Is Bigger HP-UX Better HP-UX?
Just the other day, I saw a laptop advertised with a 19-inch LCD. I decided I didn'tneed it, because my lap is not that large. It's also becoming increasingly difficult tofind a disk smaller than 2GB, making it hard to service older machines.
Operating systems are getting "bigger" too. For starters, overall size is wayup, with most taking up hundreds of MBs. They're getting "wider" also, by goingto 64-bit, so 128-bit hardware and operating systems can't be that far behind. The problemwith all this is that the majority of systems don't need it. At least, not yet.
Starting in 1996 with 10.20, HP-UX began allowing larger users than in the past.Actually, it's the users Unique Identifier (UID) that got larger by supporting 32-bit UserID's instead of the previously supported 16-bit. For the binary impaired, that means wewent from 64,000 to two billion possible UIDs.
For non-systems administrators, every login name on a system has a number assigned toit. This number, or UID, is stored with every file owned by the person using that loginname. It's also used to identify which processes that user is running. Executing the idcommand will show the UID number assigned to your login as well as the group ID.
For a very few systems out there, this is a good thing. But in reality, how many peoplehave over 64,000 users in the password file? At first glance, this appears to be yetanother useless improvement.
Take a closer look and you start to realize that UID numbers need not be consecutive.Prior to HP-UX 10.20, and currently at most sites, the UID number was assigned somewhatarbitrarily. The typical method was to find the next available number or possibly thelowest number available (unused). This made the UID purely for use by the operatingsystem, since it had no real-world meaning.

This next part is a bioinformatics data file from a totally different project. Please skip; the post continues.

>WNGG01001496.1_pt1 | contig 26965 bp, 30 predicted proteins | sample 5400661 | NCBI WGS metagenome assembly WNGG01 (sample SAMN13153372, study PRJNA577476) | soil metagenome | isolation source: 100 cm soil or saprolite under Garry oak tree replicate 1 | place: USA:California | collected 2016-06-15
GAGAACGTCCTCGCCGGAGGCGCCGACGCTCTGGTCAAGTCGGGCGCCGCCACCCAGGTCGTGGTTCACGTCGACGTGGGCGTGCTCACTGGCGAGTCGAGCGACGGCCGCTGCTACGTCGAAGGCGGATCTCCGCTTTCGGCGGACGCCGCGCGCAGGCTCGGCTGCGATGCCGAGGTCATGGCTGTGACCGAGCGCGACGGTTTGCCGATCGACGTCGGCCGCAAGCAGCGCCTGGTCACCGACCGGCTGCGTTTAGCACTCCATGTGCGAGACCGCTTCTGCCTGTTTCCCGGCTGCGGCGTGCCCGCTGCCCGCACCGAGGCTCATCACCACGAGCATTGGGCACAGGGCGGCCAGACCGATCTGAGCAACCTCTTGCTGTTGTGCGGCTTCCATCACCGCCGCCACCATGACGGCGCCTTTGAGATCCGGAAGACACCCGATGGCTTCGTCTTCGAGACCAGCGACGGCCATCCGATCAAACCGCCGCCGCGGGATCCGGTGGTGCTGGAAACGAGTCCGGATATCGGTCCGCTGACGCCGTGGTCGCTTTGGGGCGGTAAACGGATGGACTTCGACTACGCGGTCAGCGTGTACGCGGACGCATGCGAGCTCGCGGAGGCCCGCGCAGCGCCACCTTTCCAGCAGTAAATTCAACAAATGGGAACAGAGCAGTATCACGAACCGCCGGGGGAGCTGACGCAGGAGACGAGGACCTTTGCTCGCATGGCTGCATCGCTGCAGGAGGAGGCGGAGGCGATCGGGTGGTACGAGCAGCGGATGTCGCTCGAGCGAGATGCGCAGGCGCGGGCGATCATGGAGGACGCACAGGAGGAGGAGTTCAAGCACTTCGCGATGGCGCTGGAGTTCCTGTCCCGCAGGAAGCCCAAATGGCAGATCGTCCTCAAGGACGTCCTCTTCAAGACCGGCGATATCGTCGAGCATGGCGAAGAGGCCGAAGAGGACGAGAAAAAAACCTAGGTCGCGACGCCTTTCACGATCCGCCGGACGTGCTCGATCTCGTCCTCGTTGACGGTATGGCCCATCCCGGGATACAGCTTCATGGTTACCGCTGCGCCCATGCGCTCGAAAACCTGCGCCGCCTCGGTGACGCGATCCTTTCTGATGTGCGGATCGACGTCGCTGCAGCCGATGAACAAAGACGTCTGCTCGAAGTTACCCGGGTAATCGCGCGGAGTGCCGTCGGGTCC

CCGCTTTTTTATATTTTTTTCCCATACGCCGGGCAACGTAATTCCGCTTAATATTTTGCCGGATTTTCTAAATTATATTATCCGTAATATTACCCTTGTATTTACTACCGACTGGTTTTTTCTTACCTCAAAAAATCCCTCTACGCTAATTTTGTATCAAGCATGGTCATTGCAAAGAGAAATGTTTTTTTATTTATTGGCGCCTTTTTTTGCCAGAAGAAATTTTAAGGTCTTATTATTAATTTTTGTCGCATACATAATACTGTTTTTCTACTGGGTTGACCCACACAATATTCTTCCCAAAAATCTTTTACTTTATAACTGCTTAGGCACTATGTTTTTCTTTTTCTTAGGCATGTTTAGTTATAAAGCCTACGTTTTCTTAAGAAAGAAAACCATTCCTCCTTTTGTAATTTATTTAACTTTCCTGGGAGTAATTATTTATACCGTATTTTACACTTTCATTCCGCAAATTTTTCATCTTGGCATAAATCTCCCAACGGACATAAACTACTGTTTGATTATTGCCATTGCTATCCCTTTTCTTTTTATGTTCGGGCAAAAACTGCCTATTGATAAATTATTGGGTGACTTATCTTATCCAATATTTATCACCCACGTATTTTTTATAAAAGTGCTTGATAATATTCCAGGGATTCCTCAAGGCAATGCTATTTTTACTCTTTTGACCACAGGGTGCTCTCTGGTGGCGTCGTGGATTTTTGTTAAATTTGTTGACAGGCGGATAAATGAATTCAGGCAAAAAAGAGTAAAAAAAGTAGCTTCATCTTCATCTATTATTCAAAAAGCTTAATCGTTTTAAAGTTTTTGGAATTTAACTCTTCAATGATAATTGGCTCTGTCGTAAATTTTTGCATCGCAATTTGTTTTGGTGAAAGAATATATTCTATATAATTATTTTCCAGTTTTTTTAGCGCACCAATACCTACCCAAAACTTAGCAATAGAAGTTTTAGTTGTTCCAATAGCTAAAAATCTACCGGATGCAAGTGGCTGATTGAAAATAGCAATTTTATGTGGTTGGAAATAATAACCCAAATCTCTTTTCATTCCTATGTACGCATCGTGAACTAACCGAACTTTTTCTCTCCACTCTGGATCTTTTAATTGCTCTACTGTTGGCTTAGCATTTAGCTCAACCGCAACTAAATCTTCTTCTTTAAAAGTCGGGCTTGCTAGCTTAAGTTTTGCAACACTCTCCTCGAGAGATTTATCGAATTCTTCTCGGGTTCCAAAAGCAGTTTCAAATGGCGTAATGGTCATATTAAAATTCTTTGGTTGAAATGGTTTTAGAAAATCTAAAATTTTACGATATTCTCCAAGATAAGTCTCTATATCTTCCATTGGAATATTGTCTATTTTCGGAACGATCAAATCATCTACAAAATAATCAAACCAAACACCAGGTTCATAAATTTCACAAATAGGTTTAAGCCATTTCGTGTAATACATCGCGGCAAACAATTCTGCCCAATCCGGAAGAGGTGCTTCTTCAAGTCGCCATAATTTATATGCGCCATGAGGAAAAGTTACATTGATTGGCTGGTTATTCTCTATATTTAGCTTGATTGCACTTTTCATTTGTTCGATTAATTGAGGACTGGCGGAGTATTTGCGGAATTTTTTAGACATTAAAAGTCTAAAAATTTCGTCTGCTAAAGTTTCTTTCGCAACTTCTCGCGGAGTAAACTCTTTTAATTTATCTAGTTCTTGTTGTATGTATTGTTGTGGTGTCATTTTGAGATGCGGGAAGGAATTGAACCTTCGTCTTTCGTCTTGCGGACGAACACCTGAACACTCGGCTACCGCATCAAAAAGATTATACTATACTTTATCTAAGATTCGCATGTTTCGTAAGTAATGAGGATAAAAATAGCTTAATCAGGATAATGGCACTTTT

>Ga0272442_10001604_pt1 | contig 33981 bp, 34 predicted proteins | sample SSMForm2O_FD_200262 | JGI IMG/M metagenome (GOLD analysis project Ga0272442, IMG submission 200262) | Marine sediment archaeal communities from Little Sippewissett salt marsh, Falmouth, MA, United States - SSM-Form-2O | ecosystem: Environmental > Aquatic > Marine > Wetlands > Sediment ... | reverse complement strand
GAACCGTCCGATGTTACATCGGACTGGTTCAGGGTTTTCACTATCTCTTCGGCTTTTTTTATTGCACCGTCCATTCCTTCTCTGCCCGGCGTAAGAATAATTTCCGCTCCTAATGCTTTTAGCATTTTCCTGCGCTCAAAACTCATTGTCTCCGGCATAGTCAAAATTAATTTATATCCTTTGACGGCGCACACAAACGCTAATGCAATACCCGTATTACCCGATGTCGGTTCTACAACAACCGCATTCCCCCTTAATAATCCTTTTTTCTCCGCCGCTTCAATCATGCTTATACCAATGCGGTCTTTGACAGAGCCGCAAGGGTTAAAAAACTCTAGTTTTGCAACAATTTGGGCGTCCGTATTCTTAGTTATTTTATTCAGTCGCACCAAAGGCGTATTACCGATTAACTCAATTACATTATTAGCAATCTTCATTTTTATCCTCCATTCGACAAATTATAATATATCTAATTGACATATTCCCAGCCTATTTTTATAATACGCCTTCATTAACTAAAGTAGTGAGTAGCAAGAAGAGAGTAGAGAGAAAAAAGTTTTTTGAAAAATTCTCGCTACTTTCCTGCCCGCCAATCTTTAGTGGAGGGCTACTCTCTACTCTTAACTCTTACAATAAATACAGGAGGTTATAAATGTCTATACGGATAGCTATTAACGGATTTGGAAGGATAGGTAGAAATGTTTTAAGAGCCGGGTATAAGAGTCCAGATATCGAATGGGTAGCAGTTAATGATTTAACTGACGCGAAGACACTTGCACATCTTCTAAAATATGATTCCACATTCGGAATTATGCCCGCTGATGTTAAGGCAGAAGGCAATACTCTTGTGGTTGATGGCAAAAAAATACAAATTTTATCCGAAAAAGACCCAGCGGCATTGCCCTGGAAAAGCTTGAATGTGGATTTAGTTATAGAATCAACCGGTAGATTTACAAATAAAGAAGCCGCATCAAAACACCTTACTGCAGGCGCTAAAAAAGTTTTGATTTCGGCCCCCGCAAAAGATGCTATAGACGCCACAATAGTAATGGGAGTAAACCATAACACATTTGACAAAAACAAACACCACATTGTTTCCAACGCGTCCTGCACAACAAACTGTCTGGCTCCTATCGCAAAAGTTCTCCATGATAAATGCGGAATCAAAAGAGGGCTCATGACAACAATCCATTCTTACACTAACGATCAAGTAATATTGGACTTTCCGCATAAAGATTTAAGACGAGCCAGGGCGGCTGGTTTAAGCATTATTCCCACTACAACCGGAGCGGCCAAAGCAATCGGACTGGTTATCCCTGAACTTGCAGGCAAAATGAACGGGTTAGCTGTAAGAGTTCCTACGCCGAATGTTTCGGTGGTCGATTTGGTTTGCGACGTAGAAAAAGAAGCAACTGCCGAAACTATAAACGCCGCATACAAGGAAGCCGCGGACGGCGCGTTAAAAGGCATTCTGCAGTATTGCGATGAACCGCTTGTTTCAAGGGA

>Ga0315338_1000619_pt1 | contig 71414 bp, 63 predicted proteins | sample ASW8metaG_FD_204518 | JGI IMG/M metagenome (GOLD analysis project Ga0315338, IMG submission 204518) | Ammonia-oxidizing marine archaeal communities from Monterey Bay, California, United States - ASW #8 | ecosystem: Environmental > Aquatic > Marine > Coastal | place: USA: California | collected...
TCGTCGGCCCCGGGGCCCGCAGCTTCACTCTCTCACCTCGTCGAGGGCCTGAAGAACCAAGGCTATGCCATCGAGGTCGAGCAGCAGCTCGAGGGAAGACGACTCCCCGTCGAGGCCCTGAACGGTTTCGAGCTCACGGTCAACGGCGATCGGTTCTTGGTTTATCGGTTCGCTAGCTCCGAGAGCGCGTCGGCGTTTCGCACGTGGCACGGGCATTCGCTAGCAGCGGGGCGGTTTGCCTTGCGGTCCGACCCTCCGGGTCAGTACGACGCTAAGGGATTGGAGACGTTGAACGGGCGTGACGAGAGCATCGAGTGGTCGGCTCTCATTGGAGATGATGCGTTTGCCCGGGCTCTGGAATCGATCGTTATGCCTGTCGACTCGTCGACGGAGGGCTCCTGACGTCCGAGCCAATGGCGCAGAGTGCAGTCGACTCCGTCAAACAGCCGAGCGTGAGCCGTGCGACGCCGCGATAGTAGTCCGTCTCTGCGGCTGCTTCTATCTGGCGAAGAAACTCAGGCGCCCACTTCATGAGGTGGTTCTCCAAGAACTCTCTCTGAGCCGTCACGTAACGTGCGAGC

FREE RANGE CHECKING
Some administrators assigned ranges of UID numbers to be used by different groups ofusers or buildings. That was somewhat handy, because an administrator could determine sometype of information about the user by looking at the UID. The command ypmatch tedd passwd(or grep tedd /etc/passwd on non-NIS systems) returns a colon delimited line of text, ofwhich the third field is the UID.
There are some very large systems, with hundreds of thousands of users for whom the32-bit UID is obviously useful. For the rest of us, the advantages are only apparent if westart using it. Here's an example that one of my customers has started using (after alittle push).
This company, like many, assigns employee numbers that happen to be six digits long.Starting a few months ago, new users added use their employee number as the UID (you caneven fit a social security number in a 32-bit UID). This makes for easy mapping of username to number, but it also allows many programs to automatically determine the employeenumber.
This particular company now has an expense reporting program that looks at the usersUID. If it's six digits long, it automatically fills in name/address/organizationinformation by looking up the user in a database. If it's five digits or less, it promptsfor the employee number.
It's possible to re-assign UIDs for existing users by making the change then doing somerecursive chown commands on all the disks, but they haven't approached that issue yet.